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US behind Afghan warlord's rise, fall

At Guantanamo, unruly chieftains join combatants

Gardez, the provincial capital that was home to Abdullah Mujahid, has grown since his departure. Shoppers at a market bustled about recently but residents say the insurgency rages in the background.
Gardez, the provincial capital that was home to Abdullah Mujahid, has grown since his departure. Shoppers at a market bustled about recently but residents say the insurgency rages in the background. (Jean Chung for The Boston Globe)

GARDEZ, Afghanistan -- When US special forces wanted to defeat the Taliban, they befriended Abdullah Mujahid, the police chief of this mountainous province. They visited his home with a gift of chocolates, and gave money and equipment to his fighters.

Mujahid met frequently with US troops, and even arrested and handed over a suspect the US military sent to the detention center at Guantanamo Bay, Cuba.

But as the threat of the Taliban receded, US forces sought to replace Mujahid -- an illiterate leader who had been accused of corruption -- with a professionally trained police chief. Soon, Mujahid was accused of being responsible for an attack on US forces. He was sent to Guantanamo Bay, where he languishes not far from the man he arrested.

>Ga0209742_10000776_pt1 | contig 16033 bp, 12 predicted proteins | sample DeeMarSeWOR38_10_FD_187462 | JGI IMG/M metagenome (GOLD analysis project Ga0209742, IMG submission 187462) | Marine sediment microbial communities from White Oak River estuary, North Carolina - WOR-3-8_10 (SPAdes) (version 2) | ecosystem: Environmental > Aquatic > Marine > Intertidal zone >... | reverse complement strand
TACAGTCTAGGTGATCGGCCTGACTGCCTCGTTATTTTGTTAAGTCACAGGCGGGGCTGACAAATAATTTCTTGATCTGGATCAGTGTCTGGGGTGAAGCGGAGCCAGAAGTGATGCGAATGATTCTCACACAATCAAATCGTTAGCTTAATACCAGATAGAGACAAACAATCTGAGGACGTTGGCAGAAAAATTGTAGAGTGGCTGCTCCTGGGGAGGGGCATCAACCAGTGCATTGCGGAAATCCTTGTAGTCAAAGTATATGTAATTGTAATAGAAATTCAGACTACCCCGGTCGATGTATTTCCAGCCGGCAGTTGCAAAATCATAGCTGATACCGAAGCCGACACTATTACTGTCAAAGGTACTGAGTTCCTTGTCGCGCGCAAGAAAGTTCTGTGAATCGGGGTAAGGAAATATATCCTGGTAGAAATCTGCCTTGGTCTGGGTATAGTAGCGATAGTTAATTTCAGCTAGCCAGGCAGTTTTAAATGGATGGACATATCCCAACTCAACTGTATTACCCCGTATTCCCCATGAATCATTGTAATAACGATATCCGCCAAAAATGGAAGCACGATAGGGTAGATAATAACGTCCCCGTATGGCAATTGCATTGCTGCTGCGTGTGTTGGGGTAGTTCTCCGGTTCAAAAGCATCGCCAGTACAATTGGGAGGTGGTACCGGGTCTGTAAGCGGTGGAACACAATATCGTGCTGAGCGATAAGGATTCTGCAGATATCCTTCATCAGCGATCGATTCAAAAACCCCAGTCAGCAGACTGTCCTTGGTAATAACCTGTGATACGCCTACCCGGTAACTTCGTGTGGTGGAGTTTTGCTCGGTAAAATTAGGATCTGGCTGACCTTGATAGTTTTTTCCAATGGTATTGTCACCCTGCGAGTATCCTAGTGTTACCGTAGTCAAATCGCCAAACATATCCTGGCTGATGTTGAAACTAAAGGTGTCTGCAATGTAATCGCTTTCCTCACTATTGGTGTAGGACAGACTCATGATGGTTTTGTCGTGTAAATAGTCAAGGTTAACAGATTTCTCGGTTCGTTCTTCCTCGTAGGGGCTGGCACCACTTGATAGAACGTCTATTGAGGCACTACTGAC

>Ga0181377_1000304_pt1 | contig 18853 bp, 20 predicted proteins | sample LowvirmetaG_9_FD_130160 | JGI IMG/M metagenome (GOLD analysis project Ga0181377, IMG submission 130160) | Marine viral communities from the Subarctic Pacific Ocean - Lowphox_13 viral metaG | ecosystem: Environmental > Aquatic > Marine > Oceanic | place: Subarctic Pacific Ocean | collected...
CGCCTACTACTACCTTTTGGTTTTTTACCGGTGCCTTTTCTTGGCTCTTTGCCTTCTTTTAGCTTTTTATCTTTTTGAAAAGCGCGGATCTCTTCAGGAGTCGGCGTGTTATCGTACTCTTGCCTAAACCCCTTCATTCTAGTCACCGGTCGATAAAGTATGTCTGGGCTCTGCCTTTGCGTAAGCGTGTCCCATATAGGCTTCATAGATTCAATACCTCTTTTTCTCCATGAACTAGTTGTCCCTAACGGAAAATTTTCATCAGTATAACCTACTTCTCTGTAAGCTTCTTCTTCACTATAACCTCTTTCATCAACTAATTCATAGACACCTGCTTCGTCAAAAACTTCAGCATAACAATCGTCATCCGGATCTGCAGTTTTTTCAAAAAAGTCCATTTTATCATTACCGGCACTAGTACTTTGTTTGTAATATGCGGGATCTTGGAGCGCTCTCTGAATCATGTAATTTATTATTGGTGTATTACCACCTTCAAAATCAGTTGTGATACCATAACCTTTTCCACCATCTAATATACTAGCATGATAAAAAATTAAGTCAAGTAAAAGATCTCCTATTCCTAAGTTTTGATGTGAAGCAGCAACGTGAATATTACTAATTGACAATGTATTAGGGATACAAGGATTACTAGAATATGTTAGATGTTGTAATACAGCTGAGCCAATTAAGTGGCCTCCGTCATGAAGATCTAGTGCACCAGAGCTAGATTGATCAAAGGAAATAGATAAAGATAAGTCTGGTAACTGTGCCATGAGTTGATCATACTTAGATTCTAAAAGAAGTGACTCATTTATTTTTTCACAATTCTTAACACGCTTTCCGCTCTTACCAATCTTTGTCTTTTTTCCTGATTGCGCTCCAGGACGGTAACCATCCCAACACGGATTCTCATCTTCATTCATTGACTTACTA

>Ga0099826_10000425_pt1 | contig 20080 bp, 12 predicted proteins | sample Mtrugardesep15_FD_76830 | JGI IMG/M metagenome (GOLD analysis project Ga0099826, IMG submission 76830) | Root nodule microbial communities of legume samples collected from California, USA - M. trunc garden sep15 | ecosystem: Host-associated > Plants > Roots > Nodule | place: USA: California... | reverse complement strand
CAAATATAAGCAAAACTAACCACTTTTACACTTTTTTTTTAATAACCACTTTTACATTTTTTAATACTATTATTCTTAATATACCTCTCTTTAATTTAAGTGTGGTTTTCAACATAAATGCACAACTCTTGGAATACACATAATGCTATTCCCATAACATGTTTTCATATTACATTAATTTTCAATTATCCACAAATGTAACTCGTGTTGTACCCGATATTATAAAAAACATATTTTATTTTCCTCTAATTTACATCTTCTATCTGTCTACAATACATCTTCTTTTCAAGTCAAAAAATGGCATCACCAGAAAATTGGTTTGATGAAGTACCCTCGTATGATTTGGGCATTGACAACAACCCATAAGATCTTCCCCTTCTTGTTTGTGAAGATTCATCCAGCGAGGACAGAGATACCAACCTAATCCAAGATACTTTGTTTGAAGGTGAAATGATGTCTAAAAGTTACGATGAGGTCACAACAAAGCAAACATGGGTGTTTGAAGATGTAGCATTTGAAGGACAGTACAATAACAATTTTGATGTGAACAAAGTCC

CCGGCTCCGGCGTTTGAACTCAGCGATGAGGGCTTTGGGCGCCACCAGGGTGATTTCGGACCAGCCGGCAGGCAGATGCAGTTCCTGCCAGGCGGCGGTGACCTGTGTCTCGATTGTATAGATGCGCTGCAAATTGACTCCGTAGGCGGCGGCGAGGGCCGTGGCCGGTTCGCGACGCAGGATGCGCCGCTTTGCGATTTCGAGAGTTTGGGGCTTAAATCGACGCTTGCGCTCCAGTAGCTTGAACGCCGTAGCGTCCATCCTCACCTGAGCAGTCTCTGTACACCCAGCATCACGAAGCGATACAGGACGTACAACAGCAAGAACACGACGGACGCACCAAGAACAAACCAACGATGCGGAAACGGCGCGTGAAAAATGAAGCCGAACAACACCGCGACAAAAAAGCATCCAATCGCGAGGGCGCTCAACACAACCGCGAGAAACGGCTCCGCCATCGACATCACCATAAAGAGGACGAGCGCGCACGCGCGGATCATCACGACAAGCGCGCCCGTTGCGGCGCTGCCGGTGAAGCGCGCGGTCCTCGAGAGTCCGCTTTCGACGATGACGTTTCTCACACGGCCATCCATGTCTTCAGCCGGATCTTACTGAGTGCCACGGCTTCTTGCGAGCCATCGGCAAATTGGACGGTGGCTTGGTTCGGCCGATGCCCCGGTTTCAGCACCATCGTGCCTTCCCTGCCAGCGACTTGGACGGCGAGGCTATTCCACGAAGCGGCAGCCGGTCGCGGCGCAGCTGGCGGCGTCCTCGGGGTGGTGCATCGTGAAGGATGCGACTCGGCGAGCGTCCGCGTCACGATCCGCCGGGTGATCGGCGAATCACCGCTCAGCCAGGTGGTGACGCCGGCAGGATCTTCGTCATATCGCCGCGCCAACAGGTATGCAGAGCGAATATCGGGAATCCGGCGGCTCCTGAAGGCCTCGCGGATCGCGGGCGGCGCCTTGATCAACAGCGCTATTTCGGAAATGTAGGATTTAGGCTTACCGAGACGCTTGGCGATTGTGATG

The fall of Mujahid offers a rare glimpse into the trials of postwar Afghanistan, where US special forces struggled to rein in the warlords they once wooed.

But it also reveals the extent to which the military is using the Guantanamo Bay detention center for a starkly different purpose than the one outlined by President Bush: to keep the worst terrorism suspects behind bars.

A Globe investigation found that the military has used Guantanamo Bay not just for terrorists "picked up on the battlefield" -- as Bush has repeatedly asserted -- but also for uncooperative or unruly tribal chieftains, many of whom had been key supporters of the US-led invasion.